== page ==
That weekend, Kyle and I talked for hours, sensing God's hand directing our steps. A few weeks later, we took a personal retreat. We spent that time talking together and asking God for confirmation that He was indeed calling us to plant a church. And when He did, we talked about tentative places where He might be calling us. We had no idea and no leading, but we left the weekend assured of our general calling.
Over the few months we prayed. Alot. Over and over, we questioned how we were supposed to know where God was calling us to plant a church. Over and over, we prayed. And waited. And worried. And prayed some more.
Wise counselors suggested that we consider where we would enjoy raising our family, where there are needs, and where the needs of the city match our passions and gifts. Using those suggestions, we easily narrowed down our criteria. We wanted to plant a church outside of the Bible belt, in a college town with an influential university, in a mid-size city close to metropolitan areas, and in an area where we could reach college students, young people, and growing families. With that in mind, we pinpointed college towns on a map of the United States, which we hung on our bathroom mirror and prayed over daily.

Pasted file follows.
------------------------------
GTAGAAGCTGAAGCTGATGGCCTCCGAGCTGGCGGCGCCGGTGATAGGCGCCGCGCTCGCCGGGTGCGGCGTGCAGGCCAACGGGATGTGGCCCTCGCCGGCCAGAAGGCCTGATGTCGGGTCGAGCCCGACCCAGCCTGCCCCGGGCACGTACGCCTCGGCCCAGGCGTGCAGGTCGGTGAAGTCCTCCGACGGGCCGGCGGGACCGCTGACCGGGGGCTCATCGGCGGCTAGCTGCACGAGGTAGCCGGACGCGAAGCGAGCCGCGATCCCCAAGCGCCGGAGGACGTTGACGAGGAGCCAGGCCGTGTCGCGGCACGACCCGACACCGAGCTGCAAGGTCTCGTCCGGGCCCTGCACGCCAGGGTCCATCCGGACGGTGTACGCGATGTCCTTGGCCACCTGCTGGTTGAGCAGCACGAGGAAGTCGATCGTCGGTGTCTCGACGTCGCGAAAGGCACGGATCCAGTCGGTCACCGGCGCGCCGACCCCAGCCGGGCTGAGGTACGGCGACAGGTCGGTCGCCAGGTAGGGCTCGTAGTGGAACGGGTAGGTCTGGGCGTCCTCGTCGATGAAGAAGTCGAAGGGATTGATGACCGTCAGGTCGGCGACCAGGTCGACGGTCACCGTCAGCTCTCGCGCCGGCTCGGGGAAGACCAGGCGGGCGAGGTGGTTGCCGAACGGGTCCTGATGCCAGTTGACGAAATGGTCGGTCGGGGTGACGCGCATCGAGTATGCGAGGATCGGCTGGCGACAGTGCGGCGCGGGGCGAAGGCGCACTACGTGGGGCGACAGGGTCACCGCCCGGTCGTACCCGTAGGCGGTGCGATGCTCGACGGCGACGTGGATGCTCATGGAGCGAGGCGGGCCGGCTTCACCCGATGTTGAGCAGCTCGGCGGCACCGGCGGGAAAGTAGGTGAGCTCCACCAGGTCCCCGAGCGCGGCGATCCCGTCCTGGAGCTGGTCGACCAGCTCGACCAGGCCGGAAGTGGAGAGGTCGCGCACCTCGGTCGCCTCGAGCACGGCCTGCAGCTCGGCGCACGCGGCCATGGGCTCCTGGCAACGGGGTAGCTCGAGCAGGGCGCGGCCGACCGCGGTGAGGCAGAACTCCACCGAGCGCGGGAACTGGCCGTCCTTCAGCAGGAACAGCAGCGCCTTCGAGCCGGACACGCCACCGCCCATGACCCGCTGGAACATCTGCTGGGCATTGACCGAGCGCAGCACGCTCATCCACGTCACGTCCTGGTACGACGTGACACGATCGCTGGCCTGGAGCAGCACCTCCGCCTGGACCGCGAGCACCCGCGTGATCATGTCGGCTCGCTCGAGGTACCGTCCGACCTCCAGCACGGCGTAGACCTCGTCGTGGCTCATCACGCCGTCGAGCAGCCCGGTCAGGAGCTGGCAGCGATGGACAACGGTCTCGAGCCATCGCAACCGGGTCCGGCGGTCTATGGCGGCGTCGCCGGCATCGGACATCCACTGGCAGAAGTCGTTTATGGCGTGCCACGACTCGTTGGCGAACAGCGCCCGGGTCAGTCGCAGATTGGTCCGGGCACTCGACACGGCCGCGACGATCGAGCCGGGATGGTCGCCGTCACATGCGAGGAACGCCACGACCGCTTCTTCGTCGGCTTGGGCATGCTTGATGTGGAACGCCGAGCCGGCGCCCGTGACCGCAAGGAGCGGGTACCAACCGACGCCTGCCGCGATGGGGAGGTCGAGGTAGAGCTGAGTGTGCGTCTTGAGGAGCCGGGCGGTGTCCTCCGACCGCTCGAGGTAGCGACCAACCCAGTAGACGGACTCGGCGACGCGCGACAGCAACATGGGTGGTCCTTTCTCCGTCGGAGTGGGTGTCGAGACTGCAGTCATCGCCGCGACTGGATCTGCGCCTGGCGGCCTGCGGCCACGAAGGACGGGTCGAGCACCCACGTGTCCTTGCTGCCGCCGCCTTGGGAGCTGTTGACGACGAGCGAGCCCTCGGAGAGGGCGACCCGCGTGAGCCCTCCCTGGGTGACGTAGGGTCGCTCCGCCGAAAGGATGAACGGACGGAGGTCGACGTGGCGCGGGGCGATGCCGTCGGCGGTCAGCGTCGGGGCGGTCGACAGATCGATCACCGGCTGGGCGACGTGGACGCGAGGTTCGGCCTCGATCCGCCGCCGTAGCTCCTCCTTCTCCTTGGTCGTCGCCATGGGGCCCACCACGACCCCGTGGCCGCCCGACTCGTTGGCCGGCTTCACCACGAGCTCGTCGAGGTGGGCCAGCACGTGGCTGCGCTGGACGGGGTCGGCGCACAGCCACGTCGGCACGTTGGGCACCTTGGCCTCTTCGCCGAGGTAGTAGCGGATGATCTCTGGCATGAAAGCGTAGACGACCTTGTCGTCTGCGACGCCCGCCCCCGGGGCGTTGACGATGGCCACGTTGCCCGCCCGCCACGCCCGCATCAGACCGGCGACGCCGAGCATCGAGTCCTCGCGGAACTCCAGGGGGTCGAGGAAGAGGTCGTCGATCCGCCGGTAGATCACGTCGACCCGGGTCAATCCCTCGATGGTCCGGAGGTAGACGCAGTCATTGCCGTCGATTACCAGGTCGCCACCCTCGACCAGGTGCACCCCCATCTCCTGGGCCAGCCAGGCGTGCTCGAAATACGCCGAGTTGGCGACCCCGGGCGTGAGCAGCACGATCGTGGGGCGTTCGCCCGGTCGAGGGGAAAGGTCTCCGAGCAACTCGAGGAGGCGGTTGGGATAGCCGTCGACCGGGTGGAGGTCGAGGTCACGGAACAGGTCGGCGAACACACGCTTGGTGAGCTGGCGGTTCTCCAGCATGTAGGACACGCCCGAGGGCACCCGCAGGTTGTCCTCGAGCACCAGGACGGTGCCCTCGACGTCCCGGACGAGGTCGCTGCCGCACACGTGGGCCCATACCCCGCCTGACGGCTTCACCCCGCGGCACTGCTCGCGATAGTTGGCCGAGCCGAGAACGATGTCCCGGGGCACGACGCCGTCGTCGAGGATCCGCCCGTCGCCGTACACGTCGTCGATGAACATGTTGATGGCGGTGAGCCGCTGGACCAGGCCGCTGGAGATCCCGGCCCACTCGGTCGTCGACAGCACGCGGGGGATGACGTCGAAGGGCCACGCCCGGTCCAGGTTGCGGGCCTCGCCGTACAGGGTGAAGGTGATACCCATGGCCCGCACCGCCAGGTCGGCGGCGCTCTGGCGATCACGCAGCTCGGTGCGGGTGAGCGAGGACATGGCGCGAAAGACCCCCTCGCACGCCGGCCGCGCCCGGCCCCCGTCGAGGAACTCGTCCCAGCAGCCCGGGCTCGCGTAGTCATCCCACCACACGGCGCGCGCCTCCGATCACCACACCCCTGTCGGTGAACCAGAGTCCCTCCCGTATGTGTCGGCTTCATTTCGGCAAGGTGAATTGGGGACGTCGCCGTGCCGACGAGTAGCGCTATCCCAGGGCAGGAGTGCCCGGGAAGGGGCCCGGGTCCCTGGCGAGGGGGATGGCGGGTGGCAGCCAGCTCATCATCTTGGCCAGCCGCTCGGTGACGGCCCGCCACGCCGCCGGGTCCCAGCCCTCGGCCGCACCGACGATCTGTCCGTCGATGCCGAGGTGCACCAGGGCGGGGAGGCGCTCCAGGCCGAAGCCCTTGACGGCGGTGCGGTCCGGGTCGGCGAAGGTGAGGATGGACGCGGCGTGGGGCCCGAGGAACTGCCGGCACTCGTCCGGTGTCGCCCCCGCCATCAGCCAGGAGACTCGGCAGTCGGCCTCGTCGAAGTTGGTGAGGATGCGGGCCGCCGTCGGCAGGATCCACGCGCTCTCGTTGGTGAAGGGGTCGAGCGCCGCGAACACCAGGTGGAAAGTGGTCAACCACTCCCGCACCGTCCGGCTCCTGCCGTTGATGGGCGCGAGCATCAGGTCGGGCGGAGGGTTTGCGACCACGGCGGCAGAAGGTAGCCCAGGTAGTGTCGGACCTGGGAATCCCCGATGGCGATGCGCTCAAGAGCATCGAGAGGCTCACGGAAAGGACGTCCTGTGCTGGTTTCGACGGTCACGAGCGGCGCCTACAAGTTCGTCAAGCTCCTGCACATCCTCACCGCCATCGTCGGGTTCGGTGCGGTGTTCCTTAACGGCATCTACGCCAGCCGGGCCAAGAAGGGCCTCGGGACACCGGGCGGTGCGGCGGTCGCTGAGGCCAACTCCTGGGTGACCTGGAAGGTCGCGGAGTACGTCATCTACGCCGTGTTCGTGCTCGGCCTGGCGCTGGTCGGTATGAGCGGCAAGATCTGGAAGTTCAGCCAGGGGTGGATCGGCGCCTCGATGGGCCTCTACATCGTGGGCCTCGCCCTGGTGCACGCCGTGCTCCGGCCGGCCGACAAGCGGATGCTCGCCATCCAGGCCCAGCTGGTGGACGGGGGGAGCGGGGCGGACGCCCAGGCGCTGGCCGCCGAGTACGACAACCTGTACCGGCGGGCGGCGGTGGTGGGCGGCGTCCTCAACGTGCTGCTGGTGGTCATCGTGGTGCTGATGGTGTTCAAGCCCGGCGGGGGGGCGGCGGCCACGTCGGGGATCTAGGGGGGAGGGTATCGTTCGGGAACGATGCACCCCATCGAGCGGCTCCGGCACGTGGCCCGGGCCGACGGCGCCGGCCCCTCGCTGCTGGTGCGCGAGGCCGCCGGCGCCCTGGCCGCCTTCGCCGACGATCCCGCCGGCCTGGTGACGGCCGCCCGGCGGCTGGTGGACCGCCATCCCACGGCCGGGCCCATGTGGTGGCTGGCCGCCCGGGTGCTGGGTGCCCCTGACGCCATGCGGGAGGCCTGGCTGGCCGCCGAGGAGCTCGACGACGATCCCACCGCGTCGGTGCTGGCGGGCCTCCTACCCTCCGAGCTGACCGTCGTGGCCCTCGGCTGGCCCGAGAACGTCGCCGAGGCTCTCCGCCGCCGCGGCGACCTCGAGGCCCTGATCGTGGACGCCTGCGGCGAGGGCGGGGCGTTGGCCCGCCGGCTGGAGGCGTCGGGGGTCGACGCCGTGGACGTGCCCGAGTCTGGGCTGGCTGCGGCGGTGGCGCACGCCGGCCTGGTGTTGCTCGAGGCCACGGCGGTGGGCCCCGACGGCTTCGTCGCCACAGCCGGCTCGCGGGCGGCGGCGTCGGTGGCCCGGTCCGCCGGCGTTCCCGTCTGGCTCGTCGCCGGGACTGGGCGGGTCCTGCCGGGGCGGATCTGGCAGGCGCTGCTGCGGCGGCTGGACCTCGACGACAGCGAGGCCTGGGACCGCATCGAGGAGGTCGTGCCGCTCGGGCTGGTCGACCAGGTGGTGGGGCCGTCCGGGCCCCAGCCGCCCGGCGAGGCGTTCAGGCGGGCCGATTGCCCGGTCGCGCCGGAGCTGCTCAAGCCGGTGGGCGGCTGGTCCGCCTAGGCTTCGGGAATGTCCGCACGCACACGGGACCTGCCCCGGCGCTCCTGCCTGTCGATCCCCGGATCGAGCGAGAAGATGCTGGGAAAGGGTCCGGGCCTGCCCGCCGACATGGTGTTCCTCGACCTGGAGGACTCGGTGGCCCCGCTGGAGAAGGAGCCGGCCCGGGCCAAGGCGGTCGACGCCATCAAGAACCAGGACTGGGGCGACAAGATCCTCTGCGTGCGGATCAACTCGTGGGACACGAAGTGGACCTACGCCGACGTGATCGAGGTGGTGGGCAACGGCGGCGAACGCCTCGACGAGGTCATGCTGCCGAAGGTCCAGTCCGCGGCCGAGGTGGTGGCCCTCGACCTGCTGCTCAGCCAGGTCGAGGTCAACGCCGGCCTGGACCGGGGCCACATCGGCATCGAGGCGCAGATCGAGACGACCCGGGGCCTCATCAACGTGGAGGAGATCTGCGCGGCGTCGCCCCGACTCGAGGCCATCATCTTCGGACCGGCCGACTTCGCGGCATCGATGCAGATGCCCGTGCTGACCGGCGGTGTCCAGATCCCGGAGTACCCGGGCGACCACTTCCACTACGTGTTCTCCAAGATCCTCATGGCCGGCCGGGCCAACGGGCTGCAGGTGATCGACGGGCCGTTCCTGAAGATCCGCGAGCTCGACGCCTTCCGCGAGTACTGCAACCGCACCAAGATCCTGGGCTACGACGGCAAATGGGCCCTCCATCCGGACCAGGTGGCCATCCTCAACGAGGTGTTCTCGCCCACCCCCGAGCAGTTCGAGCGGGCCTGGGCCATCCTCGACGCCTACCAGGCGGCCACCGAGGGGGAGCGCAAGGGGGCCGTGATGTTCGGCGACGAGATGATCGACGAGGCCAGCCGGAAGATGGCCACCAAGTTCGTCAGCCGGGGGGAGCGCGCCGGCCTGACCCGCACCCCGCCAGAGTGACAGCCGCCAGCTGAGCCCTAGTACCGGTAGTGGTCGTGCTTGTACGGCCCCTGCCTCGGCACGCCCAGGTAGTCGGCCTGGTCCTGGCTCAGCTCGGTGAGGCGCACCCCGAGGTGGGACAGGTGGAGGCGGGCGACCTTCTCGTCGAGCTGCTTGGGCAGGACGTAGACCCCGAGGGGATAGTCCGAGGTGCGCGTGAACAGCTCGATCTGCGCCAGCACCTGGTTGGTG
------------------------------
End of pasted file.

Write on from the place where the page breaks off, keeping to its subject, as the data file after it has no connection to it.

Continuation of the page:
God Speaks Through Wikipedia
Just after Christmas in 2007, as we drove home from visiting family, our conversation again turned to the wheres and hows of this crazy church planting idea stuck in our heads. As we listed universities and college towns, we mulled each one, hoping for some flash of inspiration or intrigue. Virginia Tech popped to mind and then a question: "Where is the University of Virginia?"